Today's News & Commentary — August 10, 2015
Hillary Clinton, Politico reports, has a plan to overhaul how students pay for college – the New College Compact. Under the Compact, students could attend four-year public colleges without having to take out loans and community college tuition-free. If Clinton, or her ideas, succeed, it would drastically change the indebtedness of a new generation of American workers. Currently, Americans bear $1.2 trillion in student loan debt. A senior campaign official subbed the plan a “bold transformation of how we would do higher education financing in our country.” Clinton is slated to discuss the plan in further details today and tomorrow at campaign stops in New Hampshire.
Now for a fix of litigation news. In a case of first impression before the Second U.S. Circuit Court of Appeals, Cheeks v. Freeport Pancake House Inc., a three-judge panel held that wage-and-hour claimants cannot privately agree with their employers to dismiss litigation under the Fair Labor Standards Act (FLSA) without judicial review, reports Reuters Legal.
The FLSA, enacted during the New-Deal era of protective employment policy, guarantees the federal minimum wage and overtime pay at one and a half times the rate of pay. As of Friday, in the Second Circuit, courts are still the arbiters of that guarantee. “The burdens (of seeking court approval) must be balanced against the FLSA’s primary remedial purpose: to prevent abuses by unscrupulous employers, and remedy the disparate bargaining power between employers and employees,” wrote Circuit Judge Judge Rosemary Pooler. Abdul Hassan, counsel for the appellant-employer, plans to appeal the decision to the U.S. Supreme Court. “The extra work the decision places on the already overburdened federal judiciary, and the delays and costs imposed upon plaintiffs and defendants, raise serious concerns legal also.”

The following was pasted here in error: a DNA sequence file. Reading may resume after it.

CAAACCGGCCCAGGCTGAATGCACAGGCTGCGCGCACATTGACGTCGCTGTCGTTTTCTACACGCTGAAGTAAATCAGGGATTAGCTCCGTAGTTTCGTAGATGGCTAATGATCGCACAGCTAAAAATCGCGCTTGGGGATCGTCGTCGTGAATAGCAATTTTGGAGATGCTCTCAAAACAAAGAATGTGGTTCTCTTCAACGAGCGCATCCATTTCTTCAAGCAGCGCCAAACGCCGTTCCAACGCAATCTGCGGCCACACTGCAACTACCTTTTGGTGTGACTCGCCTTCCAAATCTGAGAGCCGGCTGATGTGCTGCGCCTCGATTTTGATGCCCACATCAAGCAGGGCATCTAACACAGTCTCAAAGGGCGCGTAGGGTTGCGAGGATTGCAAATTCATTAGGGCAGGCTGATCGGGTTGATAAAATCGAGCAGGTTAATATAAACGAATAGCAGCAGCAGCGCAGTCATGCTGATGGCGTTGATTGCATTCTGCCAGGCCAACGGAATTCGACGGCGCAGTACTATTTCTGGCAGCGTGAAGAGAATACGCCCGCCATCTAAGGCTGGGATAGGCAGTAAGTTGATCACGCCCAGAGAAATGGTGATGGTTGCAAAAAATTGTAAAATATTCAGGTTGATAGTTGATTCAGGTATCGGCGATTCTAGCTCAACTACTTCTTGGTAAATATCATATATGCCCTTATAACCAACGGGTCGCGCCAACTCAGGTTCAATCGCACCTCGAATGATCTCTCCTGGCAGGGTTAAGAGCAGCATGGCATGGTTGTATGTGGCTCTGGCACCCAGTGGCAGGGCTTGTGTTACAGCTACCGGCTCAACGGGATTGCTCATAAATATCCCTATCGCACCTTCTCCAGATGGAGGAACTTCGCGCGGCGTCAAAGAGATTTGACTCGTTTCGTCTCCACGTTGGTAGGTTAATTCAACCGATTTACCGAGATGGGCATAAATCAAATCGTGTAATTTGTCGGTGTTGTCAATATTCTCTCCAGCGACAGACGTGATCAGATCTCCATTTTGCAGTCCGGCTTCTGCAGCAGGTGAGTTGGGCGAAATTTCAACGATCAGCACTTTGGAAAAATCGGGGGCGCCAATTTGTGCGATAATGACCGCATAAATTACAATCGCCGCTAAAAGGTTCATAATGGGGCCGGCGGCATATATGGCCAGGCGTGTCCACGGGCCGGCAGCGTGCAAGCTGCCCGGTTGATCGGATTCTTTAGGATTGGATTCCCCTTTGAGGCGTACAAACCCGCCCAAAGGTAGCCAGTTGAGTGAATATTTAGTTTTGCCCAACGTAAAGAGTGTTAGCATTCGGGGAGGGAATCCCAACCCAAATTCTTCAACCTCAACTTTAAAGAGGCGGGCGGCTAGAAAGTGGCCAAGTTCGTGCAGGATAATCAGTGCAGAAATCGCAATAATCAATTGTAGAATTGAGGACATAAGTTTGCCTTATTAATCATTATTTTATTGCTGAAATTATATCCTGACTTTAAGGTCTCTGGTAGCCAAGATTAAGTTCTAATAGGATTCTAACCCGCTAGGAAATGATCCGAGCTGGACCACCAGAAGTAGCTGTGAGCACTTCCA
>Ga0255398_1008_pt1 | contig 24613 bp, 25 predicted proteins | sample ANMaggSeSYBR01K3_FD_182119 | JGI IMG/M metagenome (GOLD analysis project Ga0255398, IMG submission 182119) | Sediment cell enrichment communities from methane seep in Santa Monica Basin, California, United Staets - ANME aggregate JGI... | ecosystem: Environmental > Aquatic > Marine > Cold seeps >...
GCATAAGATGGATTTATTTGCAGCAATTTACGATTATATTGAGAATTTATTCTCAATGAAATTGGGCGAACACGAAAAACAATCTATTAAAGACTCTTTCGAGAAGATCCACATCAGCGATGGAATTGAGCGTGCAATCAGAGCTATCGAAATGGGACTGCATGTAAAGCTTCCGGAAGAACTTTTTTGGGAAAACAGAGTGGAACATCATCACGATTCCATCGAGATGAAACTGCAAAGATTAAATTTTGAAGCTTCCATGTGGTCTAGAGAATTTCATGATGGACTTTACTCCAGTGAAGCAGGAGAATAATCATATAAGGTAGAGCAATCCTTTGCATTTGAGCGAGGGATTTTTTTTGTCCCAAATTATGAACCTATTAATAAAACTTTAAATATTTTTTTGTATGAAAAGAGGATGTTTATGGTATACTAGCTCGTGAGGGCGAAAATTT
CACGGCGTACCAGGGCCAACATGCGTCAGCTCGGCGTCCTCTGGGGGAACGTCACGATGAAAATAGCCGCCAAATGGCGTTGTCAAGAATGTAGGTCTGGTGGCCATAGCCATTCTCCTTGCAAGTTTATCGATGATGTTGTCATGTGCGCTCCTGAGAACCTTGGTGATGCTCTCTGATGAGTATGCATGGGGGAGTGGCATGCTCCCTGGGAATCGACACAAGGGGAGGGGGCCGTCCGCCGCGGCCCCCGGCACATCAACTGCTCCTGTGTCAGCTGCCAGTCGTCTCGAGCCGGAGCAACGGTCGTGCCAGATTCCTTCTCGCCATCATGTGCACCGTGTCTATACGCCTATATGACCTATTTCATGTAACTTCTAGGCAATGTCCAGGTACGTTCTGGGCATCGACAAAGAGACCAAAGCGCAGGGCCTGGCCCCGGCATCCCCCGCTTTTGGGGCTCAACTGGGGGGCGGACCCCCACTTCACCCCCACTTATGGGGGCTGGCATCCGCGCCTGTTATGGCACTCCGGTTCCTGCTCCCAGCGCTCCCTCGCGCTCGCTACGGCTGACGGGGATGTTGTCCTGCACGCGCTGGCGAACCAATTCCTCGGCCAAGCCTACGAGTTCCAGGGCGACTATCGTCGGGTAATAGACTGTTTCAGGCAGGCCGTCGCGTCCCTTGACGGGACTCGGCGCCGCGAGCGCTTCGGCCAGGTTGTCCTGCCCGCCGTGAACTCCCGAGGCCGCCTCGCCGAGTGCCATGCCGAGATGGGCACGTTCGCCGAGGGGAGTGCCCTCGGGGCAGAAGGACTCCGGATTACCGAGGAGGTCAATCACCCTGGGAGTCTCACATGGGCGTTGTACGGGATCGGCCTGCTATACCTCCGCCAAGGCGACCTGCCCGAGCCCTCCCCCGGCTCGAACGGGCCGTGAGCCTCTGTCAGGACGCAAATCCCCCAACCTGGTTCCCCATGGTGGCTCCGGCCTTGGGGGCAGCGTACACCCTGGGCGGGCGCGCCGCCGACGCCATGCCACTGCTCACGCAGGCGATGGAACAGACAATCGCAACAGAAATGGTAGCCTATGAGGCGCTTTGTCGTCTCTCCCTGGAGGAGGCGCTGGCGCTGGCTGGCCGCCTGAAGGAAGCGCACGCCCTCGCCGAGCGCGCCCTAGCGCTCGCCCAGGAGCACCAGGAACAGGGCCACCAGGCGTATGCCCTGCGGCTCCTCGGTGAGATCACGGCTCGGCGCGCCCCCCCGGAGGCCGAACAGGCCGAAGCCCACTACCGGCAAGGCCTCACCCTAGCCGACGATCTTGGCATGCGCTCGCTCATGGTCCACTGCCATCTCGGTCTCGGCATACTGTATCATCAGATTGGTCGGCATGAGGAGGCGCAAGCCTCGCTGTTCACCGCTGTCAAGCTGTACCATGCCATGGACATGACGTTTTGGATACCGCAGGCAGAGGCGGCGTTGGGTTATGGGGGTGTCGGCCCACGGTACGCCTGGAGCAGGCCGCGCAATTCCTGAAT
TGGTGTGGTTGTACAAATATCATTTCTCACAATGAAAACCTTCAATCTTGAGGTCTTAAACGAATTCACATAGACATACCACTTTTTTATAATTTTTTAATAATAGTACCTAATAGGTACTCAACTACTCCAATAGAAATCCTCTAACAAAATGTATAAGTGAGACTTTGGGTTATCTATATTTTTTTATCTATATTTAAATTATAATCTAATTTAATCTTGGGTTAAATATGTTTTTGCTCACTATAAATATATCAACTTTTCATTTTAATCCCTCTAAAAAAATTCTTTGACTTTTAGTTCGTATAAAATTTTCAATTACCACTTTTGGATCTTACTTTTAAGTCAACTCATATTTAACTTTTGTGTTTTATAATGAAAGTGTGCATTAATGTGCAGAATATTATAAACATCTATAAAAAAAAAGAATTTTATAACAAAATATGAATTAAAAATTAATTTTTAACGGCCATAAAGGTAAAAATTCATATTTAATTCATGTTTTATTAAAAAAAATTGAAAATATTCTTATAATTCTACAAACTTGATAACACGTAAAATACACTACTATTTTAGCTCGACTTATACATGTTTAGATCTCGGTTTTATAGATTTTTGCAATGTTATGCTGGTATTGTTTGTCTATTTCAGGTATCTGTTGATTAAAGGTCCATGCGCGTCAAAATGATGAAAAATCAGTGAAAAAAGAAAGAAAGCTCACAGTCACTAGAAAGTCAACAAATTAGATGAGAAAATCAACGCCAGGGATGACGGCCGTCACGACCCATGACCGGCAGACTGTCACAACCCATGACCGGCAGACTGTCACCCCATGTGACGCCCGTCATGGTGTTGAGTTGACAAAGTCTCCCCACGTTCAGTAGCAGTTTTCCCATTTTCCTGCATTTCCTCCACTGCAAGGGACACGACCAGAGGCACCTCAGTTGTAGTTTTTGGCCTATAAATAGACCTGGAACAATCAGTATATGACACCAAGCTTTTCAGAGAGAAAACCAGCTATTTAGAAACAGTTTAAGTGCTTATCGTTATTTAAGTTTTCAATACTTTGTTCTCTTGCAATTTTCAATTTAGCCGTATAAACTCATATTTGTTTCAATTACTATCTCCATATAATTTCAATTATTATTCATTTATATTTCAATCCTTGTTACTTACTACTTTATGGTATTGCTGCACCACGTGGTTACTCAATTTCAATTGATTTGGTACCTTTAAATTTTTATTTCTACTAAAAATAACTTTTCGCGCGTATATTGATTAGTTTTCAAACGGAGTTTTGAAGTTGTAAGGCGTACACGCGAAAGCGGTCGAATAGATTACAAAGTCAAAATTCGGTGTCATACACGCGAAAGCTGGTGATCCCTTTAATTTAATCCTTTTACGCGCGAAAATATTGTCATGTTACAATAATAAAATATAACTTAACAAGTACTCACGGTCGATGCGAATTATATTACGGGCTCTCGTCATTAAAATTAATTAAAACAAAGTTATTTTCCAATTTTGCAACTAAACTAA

Reuters Legal also reports that the U.S. District of Massachusetts recently found, in Ronnie Jones et al v. City of Boston et al., that Boston is not illegally discriminating against Black police officers by testing hair samples for cocaine despite a strong statistical disparity between Black and White officers. According to the presiding judge, Douglas Woodlock, Black officers are four times more likely to fail the test than white officers. Plaintiffs attributed that disparity to the inherent unreliability of the test. They argued that the test is not indicative of actual drug use because it cannot distinguish between actual drug consumption and environmental exposure.
Woodlock, however, found the test to be generally liable and correlated to legitimate work-related behavior. He also concluded that plaintiffs had failed to demonstrate that there was an alternative method that could accomplish the same, paramount purpose: to ensure a drug-free police force.